T cell clones allow only a small number of TCRs to be studied. In vivo, epitope-specific CD4+ T cell responses comprise a multitude of different TCRs40. To test whether other TCRs specific for the same epitopes may be unaffected by VOC mutations, we examined ex vivo memory CD4+ T cell (CD4+ TM cells) populations specific for S protein epitopes in HCW-PI or in UH 1–5 months postvaccination. First, to analyze the clonal TCR composition of the SARS-CoV-2 infection-induced CD4+ TM cells specific for S protein epitopes we used three representative peptide-HLAII (pHLAII) tetramers (Tet) containing epitope sequences from the WT S protein: one epitope that contained no mutations in the current VOCs, SSAN (DPB1*04:01/SSAN), one epitope where mutation in the omicron VOC abrogated T cell clone recognition, GGNY (DPB1*02:01/GGNY) and one where the current VOC mutations did not affect T cell clone recognition, STEC (DRB1*15:01/STEC) (Extended Data Fig. 7a,b). The pHLAII Tet were used in flow cytometry assays alongside a panel of antibodies specific for 21 TCR Vβ segments commonly expressed on CD4+ T cells41. As expected, in every case, the S epitope-specific CD4+ TM cells were polyclonal, with evidence of oligoclonal expansion (Fig. 5a and Extended Data Fig. 7c). Several TCR Vβ segments were over-represented within the pHLAII Tet+ CD4+ TM cells compared with the total CD4+ TM cell repertoire, with smaller frequencies of pHLAII Tet+ CD4+ TM cells expressing other TCR Vβs also detected (Fig. 5a).
Second, we performed IFN-γ Elispot assays using CD8−PBMCs from HCW-PI or UH 1–5 months postvaccine to test the response of CD4+ TM cells to five epitopes, four of which (SGTN, LVDL, GGNY and QLIR) had shown decreased CD4+ T cell clone recognition against VOC peptides and one, STEC, that had maintained recognition. Compared with the WT peptide, the frequency of CD4+ T cells that produced IFN-γ in response to the zeta SGTN peptide containing the point mutation (D80Y) was lower at each peptide concentration tested (Fig. 5b). Likewise, the recognition of LVDL, GGNY and QLIR similarly showed reduced T cell responses for at least one of the variant peptides tested. Notably, no ex vivo IFN-γ Elispot response was detected to the mutated GGNY omicron peptide (G446S, L452R, R457N) (Fig. 5b) in the same individual that possessed a polyclonal population of pHLAII Tet+ cells specific for the WT peptide (Fig. 5a). In contrast, similar magnitudes of IFN-γ producing CD4+ T cells were detected against the STEC peptide in omicron (N764K) and WT (Fig. 5b). Collectively, these data showed the acute sensitivity of SARS-CoV-2 S-specific CD4+ T cells to small aa changes in their epitope sequence and that our findings using T cell clones were representative of circulating polyclonal epitope-specific CD4+ T cell responses.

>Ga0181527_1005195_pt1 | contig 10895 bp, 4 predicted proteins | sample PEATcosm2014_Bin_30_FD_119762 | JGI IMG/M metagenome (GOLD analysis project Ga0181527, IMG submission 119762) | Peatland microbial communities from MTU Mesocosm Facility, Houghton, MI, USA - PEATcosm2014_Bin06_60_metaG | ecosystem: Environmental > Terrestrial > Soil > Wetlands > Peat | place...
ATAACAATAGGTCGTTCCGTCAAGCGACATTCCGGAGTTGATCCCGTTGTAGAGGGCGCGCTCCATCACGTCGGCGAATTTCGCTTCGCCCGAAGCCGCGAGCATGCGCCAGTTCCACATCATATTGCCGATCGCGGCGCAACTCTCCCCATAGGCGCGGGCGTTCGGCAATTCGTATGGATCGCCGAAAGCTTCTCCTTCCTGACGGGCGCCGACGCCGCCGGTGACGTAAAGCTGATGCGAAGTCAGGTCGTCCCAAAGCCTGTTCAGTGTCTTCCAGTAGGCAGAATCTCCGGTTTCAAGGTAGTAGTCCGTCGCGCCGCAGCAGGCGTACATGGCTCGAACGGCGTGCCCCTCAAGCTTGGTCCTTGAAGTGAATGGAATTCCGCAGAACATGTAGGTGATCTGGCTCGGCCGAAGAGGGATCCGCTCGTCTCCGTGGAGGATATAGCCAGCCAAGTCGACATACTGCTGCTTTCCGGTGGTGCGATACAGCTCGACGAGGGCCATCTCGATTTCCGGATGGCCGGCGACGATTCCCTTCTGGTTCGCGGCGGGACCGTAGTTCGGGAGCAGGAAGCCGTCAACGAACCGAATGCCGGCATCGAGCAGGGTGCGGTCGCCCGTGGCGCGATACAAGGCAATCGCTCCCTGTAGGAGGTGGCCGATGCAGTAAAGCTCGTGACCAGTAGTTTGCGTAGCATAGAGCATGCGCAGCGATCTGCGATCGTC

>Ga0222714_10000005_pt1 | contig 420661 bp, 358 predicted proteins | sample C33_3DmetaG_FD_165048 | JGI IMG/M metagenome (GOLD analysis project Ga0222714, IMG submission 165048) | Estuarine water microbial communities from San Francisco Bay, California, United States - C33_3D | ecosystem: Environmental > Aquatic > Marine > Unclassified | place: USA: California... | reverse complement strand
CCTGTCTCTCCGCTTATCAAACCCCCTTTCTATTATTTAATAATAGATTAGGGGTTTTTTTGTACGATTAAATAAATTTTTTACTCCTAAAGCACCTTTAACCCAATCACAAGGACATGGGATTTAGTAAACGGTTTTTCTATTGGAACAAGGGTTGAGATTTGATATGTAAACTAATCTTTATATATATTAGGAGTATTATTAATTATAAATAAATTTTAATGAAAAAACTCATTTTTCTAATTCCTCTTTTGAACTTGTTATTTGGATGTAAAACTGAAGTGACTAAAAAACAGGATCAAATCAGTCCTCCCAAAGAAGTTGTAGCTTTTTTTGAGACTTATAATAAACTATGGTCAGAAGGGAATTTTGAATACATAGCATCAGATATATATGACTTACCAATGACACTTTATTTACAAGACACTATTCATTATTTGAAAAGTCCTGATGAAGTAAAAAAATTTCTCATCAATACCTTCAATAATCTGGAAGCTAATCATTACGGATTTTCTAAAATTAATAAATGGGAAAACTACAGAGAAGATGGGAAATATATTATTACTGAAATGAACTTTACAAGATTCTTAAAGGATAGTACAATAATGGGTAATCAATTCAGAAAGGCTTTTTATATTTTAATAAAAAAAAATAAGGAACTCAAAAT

Our detailed analysis of HCW previously infected with WT SARS-CoV-2, including the isolation and extensive use of CD4+ T cell clones, provided several new insights into the CD4+ T cell response to SARS-CoV-2. Focusing on the S protein, the lack of cross-reactivity with β-HCoVs indicated that all the SARS-CoV-2 S-specific CD4+ T cell clones originated from the naïve repertoire rather than pre-existing β-HCoV-specific CD4+ TM cells. A key finding was that the CD4+ T cell response in every individual targeted several viral epitopes. This broad response is important because we showed mutations in SARS-CoV-2 VOCs compromise CD4+ T cell recognition of some, but currently not all, S epitopes. The breadth of the CD4+ T cell response therefore limits the impact of mutations in current VOCs on overall CD4+ T cell surveillance.
In line with previous studies on HCW-PI assessing T cell responses to whole antigens ex vivo4,8,9,10, we detected robust CD4+ TM cell responses against peptide mixes from SARS-CoV-2 S, M and N proteins. Our data showed that every donor possessed a broad CD4+ T cell response after SARS-CoV-2 infection that targeted several epitopes. In total, we defined 21 HLAII-restricted epitopes. This considerably expanded the number of experimentally verified CD4+ T cell epitopes and also specified the HLAII restriction of some previously reported epitopes11,12,13,42,43. Some of our epitopes were presented by HLAII alleles found at high frequency in global populations, such as the HLA-DRB1*04 subtypes, DRB1*01:01, DRB1*15:01 and DPB1*04:0144. CD4+ T cell responses to these epitopes are therefore likely to be widespread following infection or vaccination. Our data considerably strengthens the evidence that SARS-CoV-2 epitopes are skewed towards HLA-DP and HLA-DR restriction alleles14,25. This HLAII usage is distinct from other human viruses investigated using CD4+ T cell clones37,45.The reason remains unclear, but it will be important to understand, as our data showed that HLAII genotype was a key determinant of the CD4+ T cell response to S protein following either SARS-CoV-2 infection or vaccination.
Several endemic β-HCoVs infect humans and cause mild disease. T cells elicited by previous infection with these viruses could modulate the course of disease, if they cross-reacted with SARS-CoV-2. All the CD4+ T cell clones we studied were generated using SARS-CoV-2 peptides from donors previously infected with SARS-CoV-2, who also had evidence of historical infection with the extant β-HCoVs HKU1 and OC43. All S protein-specific CD4+ T cell clones efficiently recognized SARS-CoV-2 S protein peptide mix, but not the peptide mixes from OC43 or HKU1 S proteins, which have less than 40% aa similarity to SARS-CoV-2. The only observed cross-reactivity to β-HCoV was against epitopes located within the S2 region of SARS, which has 90% aa similarity with SARS-CoV-2, but to which the UK HCWs studied here had never been exposed. These results strongly suggested that, for our cohort of previously SARS-CoV-2 infected donors, CD4+ T cell clones specific for the S protein originated from naïve CD4+ T cells primed by SARS-CoV-2 infection rather than from CD4+ TM cells primed by previous β-HCoV infections. Consistent with our data, CD8+ TM cells specific for an epitope in the SARS-CoV-2 N protein originated from the naïve CD8+ T cell repertoire in SARS-CoV-2 infected individuals46.